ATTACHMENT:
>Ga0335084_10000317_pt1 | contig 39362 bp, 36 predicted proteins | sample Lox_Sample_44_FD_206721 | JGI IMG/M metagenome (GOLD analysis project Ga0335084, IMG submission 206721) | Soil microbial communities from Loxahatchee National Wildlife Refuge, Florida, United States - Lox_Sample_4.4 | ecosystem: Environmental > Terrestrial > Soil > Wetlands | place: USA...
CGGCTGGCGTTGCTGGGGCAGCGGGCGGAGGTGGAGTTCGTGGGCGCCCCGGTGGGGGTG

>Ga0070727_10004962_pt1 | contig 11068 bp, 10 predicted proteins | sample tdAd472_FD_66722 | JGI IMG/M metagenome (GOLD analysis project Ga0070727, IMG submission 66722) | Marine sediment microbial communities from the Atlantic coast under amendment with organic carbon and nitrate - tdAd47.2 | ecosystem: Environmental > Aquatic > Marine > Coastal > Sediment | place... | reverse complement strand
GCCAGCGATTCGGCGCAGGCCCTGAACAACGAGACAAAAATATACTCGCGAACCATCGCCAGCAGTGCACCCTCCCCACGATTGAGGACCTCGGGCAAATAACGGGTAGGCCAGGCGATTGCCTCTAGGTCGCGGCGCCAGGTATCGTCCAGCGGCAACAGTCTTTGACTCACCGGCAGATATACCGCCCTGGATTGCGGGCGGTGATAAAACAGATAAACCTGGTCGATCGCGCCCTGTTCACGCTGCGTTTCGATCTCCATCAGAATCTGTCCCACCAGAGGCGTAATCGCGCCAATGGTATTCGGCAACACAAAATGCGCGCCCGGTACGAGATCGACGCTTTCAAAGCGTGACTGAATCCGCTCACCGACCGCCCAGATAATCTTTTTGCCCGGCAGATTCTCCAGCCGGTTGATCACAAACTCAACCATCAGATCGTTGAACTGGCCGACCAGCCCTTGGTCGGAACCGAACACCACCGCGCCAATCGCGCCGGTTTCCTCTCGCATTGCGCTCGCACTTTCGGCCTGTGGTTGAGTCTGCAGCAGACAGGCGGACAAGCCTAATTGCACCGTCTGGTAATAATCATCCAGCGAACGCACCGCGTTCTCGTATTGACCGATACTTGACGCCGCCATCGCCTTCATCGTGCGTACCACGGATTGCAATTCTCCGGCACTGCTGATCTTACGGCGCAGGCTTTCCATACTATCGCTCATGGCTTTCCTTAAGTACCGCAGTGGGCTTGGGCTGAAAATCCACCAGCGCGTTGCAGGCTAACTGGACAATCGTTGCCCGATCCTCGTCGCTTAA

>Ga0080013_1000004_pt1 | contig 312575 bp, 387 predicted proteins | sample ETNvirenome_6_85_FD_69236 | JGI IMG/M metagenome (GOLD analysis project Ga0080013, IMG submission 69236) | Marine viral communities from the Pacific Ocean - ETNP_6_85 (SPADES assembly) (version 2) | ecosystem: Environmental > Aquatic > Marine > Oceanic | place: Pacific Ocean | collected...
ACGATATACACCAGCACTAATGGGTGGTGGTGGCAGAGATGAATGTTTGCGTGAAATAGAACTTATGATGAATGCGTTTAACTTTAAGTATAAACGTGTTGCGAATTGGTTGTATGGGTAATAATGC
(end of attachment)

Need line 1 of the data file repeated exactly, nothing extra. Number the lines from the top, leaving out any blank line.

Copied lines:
>Ga0335084_10000317_pt1 | contig 39362 bp, 36 predicted proteins | sample Lox_Sample_44_FD_206721 | JGI IMG/M metagenome (GOLD analysis project Ga0335084, IMG submission 206721) | Soil microbial communities from Loxahatchee National Wildlife Refuge, Florida, United States - Lox_Sample_4.4 | ecosystem: Environmental > Terrestrial > Soil > Wetlands | place: USA...